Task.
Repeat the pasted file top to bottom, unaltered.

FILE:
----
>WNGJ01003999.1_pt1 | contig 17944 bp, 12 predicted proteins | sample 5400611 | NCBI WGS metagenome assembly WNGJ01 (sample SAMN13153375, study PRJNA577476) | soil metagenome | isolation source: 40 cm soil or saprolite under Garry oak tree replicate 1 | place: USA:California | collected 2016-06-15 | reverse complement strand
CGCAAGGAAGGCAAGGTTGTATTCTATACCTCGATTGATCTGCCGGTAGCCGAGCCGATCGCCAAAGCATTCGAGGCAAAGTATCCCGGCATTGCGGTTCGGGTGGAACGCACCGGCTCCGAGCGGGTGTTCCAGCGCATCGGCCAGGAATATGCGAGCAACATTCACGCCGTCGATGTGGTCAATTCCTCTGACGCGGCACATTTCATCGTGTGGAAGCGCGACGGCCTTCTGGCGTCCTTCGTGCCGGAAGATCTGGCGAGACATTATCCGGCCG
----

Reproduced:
>WNGJ01003999.1_pt1 | contig 17944 bp, 12 predicted proteins | sample 5400611 | NCBI WGS metagenome assembly WNGJ01 (sample SAMN13153375, study PRJNA577476) | soil metagenome | isolation source: 40 cm soil or saprolite under Garry oak tree replicate 1 | place: USA:California | collected 2016-06-15 | reverse complement strand
CGCAAGGAAGGCAAGGTTGTATTCTATACCTCGATTGATCTGCCGGTAGCCGAGCCGATCGCCAAAGCATTCGAGGCAAAGTATCCCGGCATTGCGGTTCGGGTGGAACGCACCGGCTCCGAGCGGGTGTTCCAGCGCATCGGCCAGGAATATGCGAGCAACATTCACGCCGTCGATGTGGTCAATTCCTCTGACGCGGCACATTTCATCGTGTGGAAGCGCGACGGCCTTCTGGCGTCCTTCGTGCCGGAAGATCTGGCGAGACATTATCCGGCCG